Content warning-this post discusses violence, gun violence, violence against women, misogyny, ableism.
I’ve spent the morning reading with horror about thehorrific murders in Santa Barbra, California, and about Elliott Roger, the man responsible. According this Daily Kos article, Rodger was influenced by the Men’s Rights movement. In his chilling video manifesto, he stated:
“On the day of retribution I will enter the hottest sorority house of UCSB, and I will slaughter every single spoiled stuck up blonde slut I see inside there. All those girls that I’ve desired so much, they would have all rejected me and looked down upon me as an inferior man if I ever made a sexual advance towards them. While they throw themselves at these obnoxious brutes. I’ll take great pleasure in slaughtering all of you. You will finally see that I am in truth the superior one. The true Alpha Male.“
There you have it, in the man’s own words. Violent misogyny. Rape culture. male entitlement.
In the aftermath of the murders, the usual script was trotted out. “He was a madman”, “a lone psycho”, an outlier. Why is it that people are so averse to calling violent misogyny for what it is, they won’t name what is in front of their own eyes? Why are they prepared to throw the vast majority of people with mental illnesses who don’t murder under the bus to deny this?
Of course, as commentators raised the issue of male violence and misogyny, the predictable response was “Hey, we’re not *all* like that!” How incredible it is, that we can’t even have a conversation of hatred of women and male entitlement without it becoming, once again, all about the men. Yes, men, we know you’re not *all* like that, however, don’t be waiting for a pat on the back for not being a violent abuser of women.
Not all men.
Yes, of course, we *know* that not all men are violent misogynists, but the reality is, a significant proportion of men are. Let’s look at Ireland, as a microcosm. A study carried out by the European Union Agency for Fundamental Rights (FRA) found that a quarter of Irish women have been victims of violence.
The survey suggested 26 per cent of Irish women (394,325 women in 2012) had experienced physical and/or sexual violence by a partner or non-partner since the age of 15.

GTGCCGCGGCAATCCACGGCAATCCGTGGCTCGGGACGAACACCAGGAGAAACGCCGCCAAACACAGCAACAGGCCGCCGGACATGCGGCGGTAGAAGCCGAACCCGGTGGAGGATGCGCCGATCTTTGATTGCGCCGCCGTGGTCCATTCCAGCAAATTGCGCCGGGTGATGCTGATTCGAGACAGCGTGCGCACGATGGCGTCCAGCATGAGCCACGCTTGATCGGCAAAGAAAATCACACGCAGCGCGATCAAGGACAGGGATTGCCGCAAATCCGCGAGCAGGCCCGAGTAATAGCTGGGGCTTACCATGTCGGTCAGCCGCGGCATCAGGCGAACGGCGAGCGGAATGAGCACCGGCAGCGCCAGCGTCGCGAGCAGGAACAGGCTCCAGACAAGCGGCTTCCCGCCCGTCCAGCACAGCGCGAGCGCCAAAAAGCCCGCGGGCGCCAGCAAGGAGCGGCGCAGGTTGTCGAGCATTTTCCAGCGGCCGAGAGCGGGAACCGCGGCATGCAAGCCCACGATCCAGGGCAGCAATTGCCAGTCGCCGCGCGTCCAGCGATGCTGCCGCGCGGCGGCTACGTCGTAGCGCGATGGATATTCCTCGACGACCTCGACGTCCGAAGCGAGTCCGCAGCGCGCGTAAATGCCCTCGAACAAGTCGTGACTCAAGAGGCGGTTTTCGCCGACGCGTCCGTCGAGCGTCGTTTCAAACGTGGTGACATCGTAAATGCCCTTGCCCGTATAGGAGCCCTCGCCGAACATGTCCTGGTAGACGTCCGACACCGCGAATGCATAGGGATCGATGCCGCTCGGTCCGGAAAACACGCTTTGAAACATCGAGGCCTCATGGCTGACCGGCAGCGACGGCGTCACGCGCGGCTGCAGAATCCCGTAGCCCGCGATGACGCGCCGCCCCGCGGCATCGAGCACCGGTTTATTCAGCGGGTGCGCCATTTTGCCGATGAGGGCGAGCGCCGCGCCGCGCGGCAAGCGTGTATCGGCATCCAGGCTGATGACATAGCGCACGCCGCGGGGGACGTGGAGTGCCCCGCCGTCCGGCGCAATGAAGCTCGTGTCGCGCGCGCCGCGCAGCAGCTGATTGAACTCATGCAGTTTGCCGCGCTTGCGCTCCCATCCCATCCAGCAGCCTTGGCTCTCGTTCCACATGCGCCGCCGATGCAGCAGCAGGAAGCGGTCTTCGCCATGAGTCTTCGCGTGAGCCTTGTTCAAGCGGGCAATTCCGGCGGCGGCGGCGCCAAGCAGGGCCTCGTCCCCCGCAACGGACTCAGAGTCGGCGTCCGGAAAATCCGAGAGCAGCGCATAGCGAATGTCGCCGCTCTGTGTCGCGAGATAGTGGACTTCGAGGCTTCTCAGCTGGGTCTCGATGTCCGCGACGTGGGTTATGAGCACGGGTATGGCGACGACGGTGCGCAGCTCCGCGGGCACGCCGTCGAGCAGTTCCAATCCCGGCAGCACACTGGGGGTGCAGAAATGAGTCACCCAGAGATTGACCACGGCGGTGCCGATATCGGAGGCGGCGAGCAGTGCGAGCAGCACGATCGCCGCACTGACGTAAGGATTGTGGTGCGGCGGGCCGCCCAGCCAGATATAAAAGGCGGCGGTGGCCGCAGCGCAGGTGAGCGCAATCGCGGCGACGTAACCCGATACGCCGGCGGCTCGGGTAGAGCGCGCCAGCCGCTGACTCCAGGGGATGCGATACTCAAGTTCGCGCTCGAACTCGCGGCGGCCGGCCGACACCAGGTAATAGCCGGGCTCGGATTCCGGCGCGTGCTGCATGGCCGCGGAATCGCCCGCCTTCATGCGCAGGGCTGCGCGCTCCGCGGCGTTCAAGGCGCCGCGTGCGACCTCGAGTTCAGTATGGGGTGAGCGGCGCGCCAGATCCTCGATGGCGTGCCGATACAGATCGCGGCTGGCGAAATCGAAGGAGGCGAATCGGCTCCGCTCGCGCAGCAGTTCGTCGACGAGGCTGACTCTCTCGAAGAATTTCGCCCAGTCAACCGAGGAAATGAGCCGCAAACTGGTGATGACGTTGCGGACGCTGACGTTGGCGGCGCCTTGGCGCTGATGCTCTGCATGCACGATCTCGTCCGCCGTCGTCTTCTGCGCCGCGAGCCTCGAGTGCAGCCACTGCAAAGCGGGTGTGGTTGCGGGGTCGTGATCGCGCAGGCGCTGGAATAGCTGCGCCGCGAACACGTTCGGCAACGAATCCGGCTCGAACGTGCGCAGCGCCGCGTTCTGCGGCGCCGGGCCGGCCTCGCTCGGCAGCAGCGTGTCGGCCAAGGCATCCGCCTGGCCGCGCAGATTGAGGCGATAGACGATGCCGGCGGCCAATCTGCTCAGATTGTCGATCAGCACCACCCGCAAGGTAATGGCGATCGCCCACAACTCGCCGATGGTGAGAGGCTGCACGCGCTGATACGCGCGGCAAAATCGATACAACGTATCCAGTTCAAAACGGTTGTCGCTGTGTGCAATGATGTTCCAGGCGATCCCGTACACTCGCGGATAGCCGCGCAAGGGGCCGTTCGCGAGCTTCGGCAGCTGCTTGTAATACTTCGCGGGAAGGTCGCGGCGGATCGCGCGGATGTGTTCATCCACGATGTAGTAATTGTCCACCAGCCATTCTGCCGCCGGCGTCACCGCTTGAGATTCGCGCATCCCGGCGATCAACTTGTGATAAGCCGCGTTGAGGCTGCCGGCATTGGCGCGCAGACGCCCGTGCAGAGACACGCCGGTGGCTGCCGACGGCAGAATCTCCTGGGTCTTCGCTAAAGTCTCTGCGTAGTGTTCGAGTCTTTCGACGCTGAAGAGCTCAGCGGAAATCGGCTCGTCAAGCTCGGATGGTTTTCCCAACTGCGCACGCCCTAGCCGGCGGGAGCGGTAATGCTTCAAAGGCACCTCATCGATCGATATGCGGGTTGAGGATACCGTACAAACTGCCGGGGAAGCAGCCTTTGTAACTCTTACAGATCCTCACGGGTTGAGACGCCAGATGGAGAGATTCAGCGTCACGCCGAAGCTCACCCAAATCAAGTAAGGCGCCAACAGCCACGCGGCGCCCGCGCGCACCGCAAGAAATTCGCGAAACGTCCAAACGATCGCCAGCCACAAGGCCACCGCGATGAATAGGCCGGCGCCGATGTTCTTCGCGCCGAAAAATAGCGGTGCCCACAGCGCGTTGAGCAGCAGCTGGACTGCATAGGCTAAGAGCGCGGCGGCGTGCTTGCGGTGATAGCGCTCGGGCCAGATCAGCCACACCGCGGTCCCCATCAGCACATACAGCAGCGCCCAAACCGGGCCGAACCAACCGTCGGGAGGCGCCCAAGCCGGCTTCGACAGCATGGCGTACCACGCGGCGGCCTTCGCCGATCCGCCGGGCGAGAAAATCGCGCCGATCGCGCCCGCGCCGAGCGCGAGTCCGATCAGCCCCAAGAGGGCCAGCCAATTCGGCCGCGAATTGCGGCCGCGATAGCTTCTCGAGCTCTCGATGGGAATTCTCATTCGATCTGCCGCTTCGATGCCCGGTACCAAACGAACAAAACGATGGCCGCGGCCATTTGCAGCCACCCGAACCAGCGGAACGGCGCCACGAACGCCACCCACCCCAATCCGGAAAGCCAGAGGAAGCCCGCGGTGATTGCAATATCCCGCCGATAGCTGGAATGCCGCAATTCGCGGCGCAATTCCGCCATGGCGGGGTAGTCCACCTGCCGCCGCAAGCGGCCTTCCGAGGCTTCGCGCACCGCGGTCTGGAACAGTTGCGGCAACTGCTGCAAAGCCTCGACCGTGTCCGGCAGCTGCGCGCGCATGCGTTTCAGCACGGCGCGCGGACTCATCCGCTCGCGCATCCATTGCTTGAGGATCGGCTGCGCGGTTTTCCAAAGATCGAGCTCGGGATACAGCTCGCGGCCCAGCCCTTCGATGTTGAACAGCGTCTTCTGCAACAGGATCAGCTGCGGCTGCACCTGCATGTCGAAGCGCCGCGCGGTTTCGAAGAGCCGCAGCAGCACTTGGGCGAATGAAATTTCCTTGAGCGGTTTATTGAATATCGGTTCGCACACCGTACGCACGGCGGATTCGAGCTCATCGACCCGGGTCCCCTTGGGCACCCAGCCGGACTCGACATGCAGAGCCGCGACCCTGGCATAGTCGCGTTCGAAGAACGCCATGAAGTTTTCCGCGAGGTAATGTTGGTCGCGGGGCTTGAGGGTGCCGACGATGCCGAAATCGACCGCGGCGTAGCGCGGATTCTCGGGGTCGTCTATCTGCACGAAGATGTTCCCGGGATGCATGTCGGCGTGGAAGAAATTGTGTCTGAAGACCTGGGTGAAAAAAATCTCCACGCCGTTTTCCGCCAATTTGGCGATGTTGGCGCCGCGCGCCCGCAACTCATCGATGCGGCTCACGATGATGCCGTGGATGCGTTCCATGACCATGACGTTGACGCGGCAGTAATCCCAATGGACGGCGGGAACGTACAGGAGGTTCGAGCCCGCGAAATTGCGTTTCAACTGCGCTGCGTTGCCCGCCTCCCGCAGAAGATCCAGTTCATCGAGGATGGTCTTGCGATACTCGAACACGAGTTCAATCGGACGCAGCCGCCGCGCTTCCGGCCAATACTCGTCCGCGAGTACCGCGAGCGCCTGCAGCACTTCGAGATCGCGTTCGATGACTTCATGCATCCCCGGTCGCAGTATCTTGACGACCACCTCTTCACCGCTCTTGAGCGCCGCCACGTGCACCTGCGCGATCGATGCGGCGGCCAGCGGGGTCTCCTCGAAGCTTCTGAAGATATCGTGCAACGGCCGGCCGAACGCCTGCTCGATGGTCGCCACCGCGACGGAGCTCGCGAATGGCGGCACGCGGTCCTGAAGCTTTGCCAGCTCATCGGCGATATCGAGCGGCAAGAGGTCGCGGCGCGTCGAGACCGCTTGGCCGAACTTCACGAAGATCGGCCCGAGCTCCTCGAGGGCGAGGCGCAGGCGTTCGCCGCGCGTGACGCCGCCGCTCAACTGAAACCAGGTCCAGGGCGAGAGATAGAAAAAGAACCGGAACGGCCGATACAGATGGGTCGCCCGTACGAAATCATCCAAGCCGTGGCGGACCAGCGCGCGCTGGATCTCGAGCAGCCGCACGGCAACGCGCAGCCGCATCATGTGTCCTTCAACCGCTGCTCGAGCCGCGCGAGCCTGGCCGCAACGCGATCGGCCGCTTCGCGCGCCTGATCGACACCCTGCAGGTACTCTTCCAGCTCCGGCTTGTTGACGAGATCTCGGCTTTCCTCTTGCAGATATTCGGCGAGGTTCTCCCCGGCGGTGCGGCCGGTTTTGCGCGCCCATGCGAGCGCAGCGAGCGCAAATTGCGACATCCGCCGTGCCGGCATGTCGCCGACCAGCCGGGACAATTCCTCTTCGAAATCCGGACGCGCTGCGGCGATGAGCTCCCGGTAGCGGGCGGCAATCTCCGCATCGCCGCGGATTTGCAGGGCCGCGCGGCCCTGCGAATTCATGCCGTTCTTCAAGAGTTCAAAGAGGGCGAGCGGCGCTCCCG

Almost one in three Irish women (31 per cent or 470,157 women) had experienced some form of psychological violence by a partner.
A total of 15 per cent of Irish women (227,495) had experienced physical or sexual violence by a partner and 8 per cent had experienced sexual violence by a partner or non-partner.
Not all men.
“Yes”, I hear you say, “but those men are violent monsters, I’d *never* lift a finger against a woman”. Well, good, have a cookie, you’re not a reprehensible human. These abusive men do not exist in a vacuum. Violence against women is not limited to a raised fist. Do you make sexually objectifying comments about women on the street? Do you feel so entitled to police our bodies and behaviour that you growl at women you don’t know in a pub or nightclub, telling them to smile? Do you earnestly believe that the friendzone exists? Do you think PUA sites are sound relationship advice? Do you think that women owe you sex? Do you think that some women are asking for it?
Not all men.
“Ah now, you’re really being unfair here, it can’t be that bad?” I urge all people to spend some time viewing the #YesAllWomen hashtag on Twitter. Countless testimonies from women of violence, assault, harassment, catcalling, victim-blaming, shaming. Stories were shared of “rape schedules”, the strategies that women rehearse when walking home in the dark, keys gripped between the knuckles. When we are laying our lives and experiences bare, and your first response is to scrunch up your face and whine “that’s not me,” that tells me that you feel so assured of your status, and so steeped in privilege that the testimonies of thousands, if not millions of women, adds up to less than your feelings.
Not all men.
Misogyny is not just a few violent outliers. Misogyny is structural, deeply ingrained into the very fabric of our society. Misogyny is in our courts and judicial system, where a violent man can walk free if he can wave enough notes in front of a judge’s face and if he’s from a respectable family. Misogyny is inherent in victim-blaming. Misogyny is in the disproportionate targeting of women and their children in the government’s austerity programme. Misogyny is visible in rape crisis centres in the midwest of Ireland having to shut down because they just haven’t the funds.
Men; when women are sharing their lived experiences of violence and sexual abuse and harassment, your first impulse should *not* be to fire back a wounded “Hey, we’re not all like that!” Believe it or not, everything is not about you. Just because you’re not like these men you’ve decided are monsters, that doesn’t mean that your work here is done. Examine your attitudes and behaviour. Have the courage to call out friends. Listen to women; sometimes the best way you can contribute when marginalised groups are speaking out about their lives is to take a step back, listen, reflect.
You’re not like *those* men? Show, don’t tell.